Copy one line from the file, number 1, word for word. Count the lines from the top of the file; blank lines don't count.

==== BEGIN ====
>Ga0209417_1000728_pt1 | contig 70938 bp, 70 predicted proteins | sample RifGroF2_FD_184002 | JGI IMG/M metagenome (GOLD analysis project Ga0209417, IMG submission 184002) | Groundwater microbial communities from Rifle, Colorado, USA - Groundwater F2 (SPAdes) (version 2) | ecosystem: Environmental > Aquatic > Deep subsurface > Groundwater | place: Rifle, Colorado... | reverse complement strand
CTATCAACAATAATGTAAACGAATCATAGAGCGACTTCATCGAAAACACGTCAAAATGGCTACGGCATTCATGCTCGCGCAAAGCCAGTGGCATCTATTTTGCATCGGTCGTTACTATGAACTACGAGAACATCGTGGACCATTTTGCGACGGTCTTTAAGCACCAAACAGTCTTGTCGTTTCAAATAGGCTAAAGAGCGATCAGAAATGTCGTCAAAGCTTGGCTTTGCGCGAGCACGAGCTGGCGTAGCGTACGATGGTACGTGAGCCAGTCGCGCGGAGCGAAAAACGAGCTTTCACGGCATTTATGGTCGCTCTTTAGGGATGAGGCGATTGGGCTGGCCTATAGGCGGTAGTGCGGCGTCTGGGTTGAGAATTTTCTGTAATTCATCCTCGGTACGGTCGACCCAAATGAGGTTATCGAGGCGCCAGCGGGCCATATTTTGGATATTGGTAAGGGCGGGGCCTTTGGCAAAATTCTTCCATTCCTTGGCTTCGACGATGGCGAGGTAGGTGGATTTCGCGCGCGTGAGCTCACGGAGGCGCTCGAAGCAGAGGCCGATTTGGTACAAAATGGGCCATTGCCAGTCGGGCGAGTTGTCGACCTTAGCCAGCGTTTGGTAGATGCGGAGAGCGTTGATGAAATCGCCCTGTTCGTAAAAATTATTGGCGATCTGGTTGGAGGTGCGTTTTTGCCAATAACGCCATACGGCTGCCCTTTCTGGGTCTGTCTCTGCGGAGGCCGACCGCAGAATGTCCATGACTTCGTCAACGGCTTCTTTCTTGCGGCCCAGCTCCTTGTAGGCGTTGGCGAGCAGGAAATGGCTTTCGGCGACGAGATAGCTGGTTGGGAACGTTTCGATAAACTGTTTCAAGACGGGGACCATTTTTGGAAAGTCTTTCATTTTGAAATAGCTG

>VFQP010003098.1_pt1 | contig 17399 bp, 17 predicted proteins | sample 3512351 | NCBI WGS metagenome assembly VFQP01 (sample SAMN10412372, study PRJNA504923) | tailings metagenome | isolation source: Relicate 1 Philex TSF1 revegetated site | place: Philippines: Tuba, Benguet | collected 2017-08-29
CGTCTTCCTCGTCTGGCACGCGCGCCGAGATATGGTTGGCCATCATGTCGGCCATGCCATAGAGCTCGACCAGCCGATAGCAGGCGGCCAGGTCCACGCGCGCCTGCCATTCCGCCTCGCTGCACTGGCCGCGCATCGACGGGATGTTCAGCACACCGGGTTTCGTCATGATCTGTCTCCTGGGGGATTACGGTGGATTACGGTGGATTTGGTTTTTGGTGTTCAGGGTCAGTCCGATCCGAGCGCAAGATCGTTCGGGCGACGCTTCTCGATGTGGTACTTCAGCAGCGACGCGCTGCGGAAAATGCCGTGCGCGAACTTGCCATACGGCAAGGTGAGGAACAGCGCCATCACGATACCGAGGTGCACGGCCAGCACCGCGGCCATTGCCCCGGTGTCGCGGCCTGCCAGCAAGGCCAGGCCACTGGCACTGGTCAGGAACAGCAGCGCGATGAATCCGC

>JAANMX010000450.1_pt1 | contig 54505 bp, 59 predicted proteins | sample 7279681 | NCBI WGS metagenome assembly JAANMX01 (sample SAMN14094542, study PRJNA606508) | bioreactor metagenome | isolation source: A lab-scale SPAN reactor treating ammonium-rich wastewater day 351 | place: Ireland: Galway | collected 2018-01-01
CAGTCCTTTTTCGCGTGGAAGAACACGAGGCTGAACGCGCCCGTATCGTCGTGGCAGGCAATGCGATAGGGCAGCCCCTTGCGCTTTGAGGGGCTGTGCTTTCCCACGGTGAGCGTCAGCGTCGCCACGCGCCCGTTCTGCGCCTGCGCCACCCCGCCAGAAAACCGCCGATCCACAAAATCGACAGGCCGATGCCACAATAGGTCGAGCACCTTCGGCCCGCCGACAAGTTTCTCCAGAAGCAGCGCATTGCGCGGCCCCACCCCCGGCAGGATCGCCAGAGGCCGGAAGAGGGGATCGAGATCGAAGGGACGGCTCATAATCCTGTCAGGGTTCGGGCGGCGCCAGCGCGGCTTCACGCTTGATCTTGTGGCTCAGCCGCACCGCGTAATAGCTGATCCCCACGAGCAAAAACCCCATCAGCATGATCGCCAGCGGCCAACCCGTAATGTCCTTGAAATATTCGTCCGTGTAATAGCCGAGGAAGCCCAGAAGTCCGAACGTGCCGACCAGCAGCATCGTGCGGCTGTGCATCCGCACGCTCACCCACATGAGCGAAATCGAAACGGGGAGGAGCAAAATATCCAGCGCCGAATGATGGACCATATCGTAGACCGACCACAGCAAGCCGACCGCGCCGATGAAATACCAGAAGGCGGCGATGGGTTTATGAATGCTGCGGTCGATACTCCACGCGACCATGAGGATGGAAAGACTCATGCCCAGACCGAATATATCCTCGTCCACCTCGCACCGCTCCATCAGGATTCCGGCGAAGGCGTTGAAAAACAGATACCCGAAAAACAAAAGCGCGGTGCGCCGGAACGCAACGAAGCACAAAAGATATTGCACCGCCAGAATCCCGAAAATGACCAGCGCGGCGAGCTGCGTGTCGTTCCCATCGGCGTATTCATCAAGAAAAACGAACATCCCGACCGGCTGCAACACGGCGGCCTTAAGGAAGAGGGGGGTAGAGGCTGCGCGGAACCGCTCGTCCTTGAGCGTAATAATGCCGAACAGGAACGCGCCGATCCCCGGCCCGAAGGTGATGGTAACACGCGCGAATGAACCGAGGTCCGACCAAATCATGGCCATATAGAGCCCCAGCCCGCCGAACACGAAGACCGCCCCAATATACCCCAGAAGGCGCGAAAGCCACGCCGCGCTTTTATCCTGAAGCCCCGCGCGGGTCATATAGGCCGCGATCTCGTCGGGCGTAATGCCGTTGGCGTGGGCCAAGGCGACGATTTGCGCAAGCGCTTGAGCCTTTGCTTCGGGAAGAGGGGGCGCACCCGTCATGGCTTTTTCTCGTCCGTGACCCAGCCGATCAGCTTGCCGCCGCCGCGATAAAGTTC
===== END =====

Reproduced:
>Ga0209417_1000728_pt1 | contig 70938 bp, 70 predicted proteins | sample RifGroF2_FD_184002 | JGI IMG/M metagenome (GOLD analysis project Ga0209417, IMG submission 184002) | Groundwater microbial communities from Rifle, Colorado, USA - Groundwater F2 (SPAdes) (version 2) | ecosystem: Environmental > Aquatic > Deep subsurface > Groundwater | place: Rifle, Colorado... | reverse complement strand